This year, the 80th anniversary of the Kristallnacht atrocities, coincided by a week with the Pittsburgh massacre. Each event in its time served to shake our people to the core.
This week, an essay and a book demonstrate to us the wisdom of the old truism: “The more things change, the more they stay the same.”
One of our community’s leading educators is Rabbi Mordechai Kamenetzky, the rosh yeshiva of Toras Chaim at South Shore in the Five Towns. In a recent essay in Ami Magazine, he shared the following haunting thoughts:
“Kristallnacht taught us the shocking lesson of what happens when suddenly many ‘lone fanatics’ begin acting in unison. Though it was inevitable and a vicious excuse for a night of murder waiting to happen, people forget what the original Nazi excuse and sanctioned catalyst of the terrible Kristallnacht pogrom was.
“The overt entrée into the finality of the Holocaust was set off on November 7, 1938, by lone gunman Herschel Grynszpan, a 17-year old Polish Jew, who walked up to German diplomat Ernst Von Rath in the German Embassy in Paris and fired at him five times at close range.
“Although Grynzpan claimed that the shooting was not religiously or politically motivated but based on a personal feud, it was too late.”
The Nazis used this incident to ignite the events of Kristallnacht and as the prelude to the Holocaust itself.
Fast forward to 1986. Rabbi Kamenetzky’s narrative continues. “During the early and mid-1980’s, I lived not far from the Tree of Life [synagogue], and I learned in the Pittsburgh kollel, whose support came from a wide array of community members, some of whom I believe were members of Tree of Life.
“I can never forget a Sunday in September of 1986. It was my last month living in Pittsburgh and we had just heard the terrible news of the barbaric attack on the Neve Shalom Synagogue in Istanbul. A suicide attack by two terrorists armed with automatic rifles and hand grenades killed 22 mispallelim at Shabbos morning services.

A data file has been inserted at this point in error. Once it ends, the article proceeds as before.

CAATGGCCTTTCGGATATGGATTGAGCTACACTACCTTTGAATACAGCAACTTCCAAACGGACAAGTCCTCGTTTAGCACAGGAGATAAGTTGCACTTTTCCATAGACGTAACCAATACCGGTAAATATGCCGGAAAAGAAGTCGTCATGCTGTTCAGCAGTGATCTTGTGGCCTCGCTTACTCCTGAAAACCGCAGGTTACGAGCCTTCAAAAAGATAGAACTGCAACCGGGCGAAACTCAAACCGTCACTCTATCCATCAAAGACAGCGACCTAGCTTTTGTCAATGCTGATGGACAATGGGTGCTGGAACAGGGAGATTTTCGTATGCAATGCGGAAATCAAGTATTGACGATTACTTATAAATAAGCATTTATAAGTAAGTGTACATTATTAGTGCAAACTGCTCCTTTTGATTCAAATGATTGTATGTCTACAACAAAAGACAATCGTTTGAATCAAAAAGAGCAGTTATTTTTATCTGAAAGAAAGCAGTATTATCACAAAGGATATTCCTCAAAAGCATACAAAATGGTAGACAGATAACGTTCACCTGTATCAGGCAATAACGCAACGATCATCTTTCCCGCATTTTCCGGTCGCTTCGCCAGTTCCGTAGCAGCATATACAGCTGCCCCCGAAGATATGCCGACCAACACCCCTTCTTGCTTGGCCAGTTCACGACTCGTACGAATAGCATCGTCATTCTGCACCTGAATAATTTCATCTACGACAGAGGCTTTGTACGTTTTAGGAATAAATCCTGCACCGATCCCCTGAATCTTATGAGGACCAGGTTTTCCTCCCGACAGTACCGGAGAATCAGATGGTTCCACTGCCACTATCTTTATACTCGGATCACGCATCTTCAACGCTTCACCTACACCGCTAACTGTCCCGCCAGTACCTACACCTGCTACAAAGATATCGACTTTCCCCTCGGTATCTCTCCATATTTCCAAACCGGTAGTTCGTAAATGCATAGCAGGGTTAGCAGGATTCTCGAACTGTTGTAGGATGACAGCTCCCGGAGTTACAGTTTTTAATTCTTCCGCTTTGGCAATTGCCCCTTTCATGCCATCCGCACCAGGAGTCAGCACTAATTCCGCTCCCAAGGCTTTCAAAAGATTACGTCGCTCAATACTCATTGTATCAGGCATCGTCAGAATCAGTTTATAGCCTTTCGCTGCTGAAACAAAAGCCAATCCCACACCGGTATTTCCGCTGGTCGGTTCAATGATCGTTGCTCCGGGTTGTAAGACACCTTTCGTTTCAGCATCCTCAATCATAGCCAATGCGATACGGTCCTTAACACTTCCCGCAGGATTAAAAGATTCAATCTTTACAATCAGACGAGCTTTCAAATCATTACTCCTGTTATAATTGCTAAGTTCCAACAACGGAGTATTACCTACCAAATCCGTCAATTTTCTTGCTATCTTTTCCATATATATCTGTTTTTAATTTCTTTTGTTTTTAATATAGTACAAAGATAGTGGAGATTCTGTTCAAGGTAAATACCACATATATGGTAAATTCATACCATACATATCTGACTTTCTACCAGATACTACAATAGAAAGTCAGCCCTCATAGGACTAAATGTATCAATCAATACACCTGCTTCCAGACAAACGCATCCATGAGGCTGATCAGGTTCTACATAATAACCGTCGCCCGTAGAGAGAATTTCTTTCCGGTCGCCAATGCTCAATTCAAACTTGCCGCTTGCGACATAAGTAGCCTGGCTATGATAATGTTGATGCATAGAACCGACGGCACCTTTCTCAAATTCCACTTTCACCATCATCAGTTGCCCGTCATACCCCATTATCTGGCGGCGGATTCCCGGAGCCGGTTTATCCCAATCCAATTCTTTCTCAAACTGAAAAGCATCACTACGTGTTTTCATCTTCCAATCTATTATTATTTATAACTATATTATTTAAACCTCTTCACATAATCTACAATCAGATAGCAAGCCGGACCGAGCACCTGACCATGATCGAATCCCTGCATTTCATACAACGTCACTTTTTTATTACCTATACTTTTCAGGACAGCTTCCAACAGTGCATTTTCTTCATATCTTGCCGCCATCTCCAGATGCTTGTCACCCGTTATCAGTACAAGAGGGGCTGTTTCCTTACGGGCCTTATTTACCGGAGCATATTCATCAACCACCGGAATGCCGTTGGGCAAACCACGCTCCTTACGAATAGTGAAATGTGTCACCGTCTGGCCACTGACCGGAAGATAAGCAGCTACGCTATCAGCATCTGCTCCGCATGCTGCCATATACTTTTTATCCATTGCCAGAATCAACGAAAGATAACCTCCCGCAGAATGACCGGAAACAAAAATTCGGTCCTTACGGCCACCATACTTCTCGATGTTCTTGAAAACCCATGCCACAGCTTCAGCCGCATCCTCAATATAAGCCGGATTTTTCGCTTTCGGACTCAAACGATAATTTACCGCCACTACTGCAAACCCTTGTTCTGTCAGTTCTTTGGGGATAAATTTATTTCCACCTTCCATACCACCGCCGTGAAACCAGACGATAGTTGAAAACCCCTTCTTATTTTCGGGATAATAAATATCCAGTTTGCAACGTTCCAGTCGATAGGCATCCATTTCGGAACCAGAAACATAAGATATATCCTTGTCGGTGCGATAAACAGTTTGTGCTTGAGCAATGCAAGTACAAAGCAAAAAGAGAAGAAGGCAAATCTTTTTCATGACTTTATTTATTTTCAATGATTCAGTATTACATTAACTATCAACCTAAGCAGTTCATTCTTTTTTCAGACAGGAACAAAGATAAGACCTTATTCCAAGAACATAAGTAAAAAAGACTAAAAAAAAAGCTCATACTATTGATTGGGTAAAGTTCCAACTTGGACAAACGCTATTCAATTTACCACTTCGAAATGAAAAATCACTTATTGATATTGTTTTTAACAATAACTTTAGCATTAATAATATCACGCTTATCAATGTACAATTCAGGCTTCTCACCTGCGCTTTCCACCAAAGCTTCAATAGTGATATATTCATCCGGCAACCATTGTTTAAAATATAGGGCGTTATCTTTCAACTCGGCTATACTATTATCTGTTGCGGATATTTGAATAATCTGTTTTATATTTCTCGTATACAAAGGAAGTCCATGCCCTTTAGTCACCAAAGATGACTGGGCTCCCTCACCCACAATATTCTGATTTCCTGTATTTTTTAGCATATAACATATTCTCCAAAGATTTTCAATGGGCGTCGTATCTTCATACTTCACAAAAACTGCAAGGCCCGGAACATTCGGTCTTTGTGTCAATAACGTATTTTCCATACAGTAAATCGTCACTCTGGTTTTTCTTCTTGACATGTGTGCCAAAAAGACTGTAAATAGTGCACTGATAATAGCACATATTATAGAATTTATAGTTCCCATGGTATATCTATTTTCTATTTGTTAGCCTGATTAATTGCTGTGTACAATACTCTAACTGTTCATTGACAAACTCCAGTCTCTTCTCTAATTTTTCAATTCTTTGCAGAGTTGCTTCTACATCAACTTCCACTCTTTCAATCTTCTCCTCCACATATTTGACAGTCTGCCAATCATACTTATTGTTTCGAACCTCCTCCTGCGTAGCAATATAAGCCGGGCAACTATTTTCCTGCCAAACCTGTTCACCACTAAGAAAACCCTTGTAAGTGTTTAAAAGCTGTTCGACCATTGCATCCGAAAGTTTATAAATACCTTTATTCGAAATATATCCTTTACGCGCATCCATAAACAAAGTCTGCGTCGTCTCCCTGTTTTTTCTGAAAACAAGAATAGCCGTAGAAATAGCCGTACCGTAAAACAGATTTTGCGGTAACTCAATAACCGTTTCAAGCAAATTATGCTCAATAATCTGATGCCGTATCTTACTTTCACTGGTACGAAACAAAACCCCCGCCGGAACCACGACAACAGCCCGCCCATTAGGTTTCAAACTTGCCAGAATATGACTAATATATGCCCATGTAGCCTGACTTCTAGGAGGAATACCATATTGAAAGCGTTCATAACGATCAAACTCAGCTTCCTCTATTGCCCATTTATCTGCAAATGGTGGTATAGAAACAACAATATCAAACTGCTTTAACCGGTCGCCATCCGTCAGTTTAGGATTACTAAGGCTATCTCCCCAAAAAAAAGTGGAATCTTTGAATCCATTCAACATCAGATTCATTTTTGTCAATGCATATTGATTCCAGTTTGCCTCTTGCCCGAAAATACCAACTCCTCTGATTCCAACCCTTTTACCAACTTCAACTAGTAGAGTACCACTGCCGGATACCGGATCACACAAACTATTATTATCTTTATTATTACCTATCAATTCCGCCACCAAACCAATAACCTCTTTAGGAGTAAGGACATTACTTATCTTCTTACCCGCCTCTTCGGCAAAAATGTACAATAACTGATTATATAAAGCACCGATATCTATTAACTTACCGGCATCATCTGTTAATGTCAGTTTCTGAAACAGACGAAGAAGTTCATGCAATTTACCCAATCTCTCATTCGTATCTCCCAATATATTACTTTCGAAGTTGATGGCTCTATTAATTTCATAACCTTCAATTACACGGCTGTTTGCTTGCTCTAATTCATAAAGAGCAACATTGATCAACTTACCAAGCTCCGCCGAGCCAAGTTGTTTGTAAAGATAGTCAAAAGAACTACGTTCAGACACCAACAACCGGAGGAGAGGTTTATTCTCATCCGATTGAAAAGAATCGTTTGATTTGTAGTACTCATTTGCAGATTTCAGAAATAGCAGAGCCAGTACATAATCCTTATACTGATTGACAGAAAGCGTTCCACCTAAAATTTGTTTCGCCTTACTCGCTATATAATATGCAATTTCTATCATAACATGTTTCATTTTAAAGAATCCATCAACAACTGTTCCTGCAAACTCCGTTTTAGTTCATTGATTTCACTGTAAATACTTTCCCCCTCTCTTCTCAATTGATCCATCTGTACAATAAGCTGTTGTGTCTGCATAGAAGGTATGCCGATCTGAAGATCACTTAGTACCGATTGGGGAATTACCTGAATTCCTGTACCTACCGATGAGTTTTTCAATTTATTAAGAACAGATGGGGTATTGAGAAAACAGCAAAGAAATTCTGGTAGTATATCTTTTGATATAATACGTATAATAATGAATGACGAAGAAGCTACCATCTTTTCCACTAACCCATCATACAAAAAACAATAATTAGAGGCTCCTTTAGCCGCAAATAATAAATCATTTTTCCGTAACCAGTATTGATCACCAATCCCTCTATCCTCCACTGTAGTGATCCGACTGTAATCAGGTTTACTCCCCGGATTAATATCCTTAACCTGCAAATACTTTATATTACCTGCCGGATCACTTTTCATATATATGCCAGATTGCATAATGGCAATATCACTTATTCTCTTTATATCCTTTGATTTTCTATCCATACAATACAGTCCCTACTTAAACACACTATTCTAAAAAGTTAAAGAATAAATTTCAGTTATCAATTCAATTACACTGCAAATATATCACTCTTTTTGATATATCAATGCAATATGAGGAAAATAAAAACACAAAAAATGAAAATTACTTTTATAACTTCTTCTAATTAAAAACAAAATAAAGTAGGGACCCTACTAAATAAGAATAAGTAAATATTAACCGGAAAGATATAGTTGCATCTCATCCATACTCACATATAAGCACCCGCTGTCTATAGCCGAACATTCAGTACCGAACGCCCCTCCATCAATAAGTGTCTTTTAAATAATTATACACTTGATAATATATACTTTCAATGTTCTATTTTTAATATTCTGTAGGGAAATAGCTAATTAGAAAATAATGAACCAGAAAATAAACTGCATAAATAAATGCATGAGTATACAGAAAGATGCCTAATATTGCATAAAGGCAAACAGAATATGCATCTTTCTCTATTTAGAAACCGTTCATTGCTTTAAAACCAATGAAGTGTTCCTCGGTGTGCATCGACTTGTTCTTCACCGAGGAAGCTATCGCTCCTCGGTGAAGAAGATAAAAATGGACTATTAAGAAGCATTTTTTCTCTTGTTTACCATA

“One of the members of our kollel was married to a Turkish girl whose parents were there that Shabbos.
“The horror of the attack struck us all, even in what we thought then was an extremely safe and quiet community. But even in that seemingly safe environment of Squirrel Hill … the whispers had begun. Everyone who sees tragedy relates it to his own life and circumstance.”
Rabbi Kamenetzky concludes with the following thoughts:
“I know that there is a Ribbono Shel Olam who watches over His people, and works only with Divine calculations. We do our hishtadlus.
“Now is the time to daven for the dead, the injured, the traumatized … And I think of the words of my friend on that morning of September 7th, after the attack on the shul in Turkey:
“‘It is not a question of if it can happen here. It is a question of when.’ ”
Take note of the following excerpt from the conclusion of the book 48 Hours of Kristallnacht, by Mitchell Bard:
“Many Germans on Kristallnacht foresaw the consequences of their countrymen’s actions. ‘We Germans will pay dearly for what was done to the Jews last night,’ a German soldier’s aunt told him. ‘Our churches, our houses, and our stores will be destroyed. You can be sure of that.’ She was prescient. The flames of the synagogues reached up to the heavens that later brought retribution in the form of the Allied bombs that crushed the Reich.”
I conclude this week’s essay with the following prayer by Rabbi Kenneth Brander, the rosh yeshiva of Ohr Torah in Efrat:
“May G-d open the wellsprings of strength and resilience to our brothers and sisters during this time of enormous sorrow and pain, and may we merit in this generation to bring an end to baseless hatred and racism. Am Yisrael Chai, Amen.”